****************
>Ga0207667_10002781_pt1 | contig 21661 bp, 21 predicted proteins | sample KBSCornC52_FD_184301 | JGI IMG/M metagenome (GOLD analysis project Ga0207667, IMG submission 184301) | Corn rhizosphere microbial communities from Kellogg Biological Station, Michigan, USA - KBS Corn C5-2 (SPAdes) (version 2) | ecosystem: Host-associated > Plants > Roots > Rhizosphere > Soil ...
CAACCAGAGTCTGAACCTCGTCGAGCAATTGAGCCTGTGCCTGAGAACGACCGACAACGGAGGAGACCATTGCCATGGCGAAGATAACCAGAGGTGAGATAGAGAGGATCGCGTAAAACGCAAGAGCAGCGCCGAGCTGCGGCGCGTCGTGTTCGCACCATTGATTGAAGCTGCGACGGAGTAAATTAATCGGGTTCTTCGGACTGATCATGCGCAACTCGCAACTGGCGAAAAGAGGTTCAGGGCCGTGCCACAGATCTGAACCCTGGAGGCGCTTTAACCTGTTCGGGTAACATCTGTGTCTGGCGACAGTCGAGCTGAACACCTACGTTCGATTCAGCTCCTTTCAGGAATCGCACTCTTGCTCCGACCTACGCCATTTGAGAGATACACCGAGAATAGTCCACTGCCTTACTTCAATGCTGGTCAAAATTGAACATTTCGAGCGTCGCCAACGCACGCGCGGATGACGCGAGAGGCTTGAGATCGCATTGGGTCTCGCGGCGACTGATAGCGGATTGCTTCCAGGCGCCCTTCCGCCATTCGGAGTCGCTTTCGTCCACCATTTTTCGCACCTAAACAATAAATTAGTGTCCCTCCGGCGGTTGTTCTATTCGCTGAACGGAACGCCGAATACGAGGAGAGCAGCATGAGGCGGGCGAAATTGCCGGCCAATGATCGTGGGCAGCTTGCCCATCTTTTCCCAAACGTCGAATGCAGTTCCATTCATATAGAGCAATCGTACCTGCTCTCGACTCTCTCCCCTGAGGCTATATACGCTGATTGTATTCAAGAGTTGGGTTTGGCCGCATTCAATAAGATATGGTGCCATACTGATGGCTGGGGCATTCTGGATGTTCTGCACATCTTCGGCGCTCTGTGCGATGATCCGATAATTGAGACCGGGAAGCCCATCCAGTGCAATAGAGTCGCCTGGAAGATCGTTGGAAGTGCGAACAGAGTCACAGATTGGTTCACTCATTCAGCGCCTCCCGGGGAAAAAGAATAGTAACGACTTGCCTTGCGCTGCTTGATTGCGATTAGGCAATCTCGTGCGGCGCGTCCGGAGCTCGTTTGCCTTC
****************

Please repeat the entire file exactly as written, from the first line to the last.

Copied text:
>Ga0207667_10002781_pt1 | contig 21661 bp, 21 predicted proteins | sample KBSCornC52_FD_184301 | JGI IMG/M metagenome (GOLD analysis project Ga0207667, IMG submission 184301) | Corn rhizosphere microbial communities from Kellogg Biological Station, Michigan, USA - KBS Corn C5-2 (SPAdes) (version 2) | ecosystem: Host-associated > Plants > Roots > Rhizosphere > Soil ...
CAACCAGAGTCTGAACCTCGTCGAGCAATTGAGCCTGTGCCTGAGAACGACCGACAACGGAGGAGACCATTGCCATGGCGAAGATAACCAGAGGTGAGATAGAGAGGATCGCGTAAAACGCAAGAGCAGCGCCGAGCTGCGGCGCGTCGTGTTCGCACCATTGATTGAAGCTGCGACGGAGTAAATTAATCGGGTTCTTCGGACTGATCATGCGCAACTCGCAACTGGCGAAAAGAGGTTCAGGGCCGTGCCACAGATCTGAACCCTGGAGGCGCTTTAACCTGTTCGGGTAACATCTGTGTCTGGCGACAGTCGAGCTGAACACCTACGTTCGATTCAGCTCCTTTCAGGAATCGCACTCTTGCTCCGACCTACGCCATTTGAGAGATACACCGAGAATAGTCCACTGCCTTACTTCAATGCTGGTCAAAATTGAACATTTCGAGCGTCGCCAACGCACGCGCGGATGACGCGAGAGGCTTGAGATCGCATTGGGTCTCGCGGCGACTGATAGCGGATTGCTTCCAGGCGCCCTTCCGCCATTCGGAGTCGCTTTCGTCCACCATTTTTCGCACCTAAACAATAAATTAGTGTCCCTCCGGCGGTTGTTCTATTCGCTGAACGGAACGCCGAATACGAGGAGAGCAGCATGAGGCGGGCGAAATTGCCGGCCAATGATCGTGGGCAGCTTGCCCATCTTTTCCCAAACGTCGAATGCAGTTCCATTCATATAGAGCAATCGTACCTGCTCTCGACTCTCTCCCCTGAGGCTATATACGCTGATTGTATTCAAGAGTTGGGTTTGGCCGCATTCAATAAGATATGGTGCCATACTGATGGCTGGGGCATTCTGGATGTTCTGCACATCTTCGGCGCTCTGTGCGATGATCCGATAATTGAGACCGGGAAGCCCATCCAGTGCAATAGAGTCGCCTGGAAGATCGTTGGAAGTGCGAACAGAGTCACAGATTGGTTCACTCATTCAGCGCCTCCCGGGGAAAAAGAATAGTAACGACTTGCCTTGCGCTGCTTGATTGCGATTAGGCAATCTCGTGCGGCGCGTCCGGAGCTCGTTTGCCTTC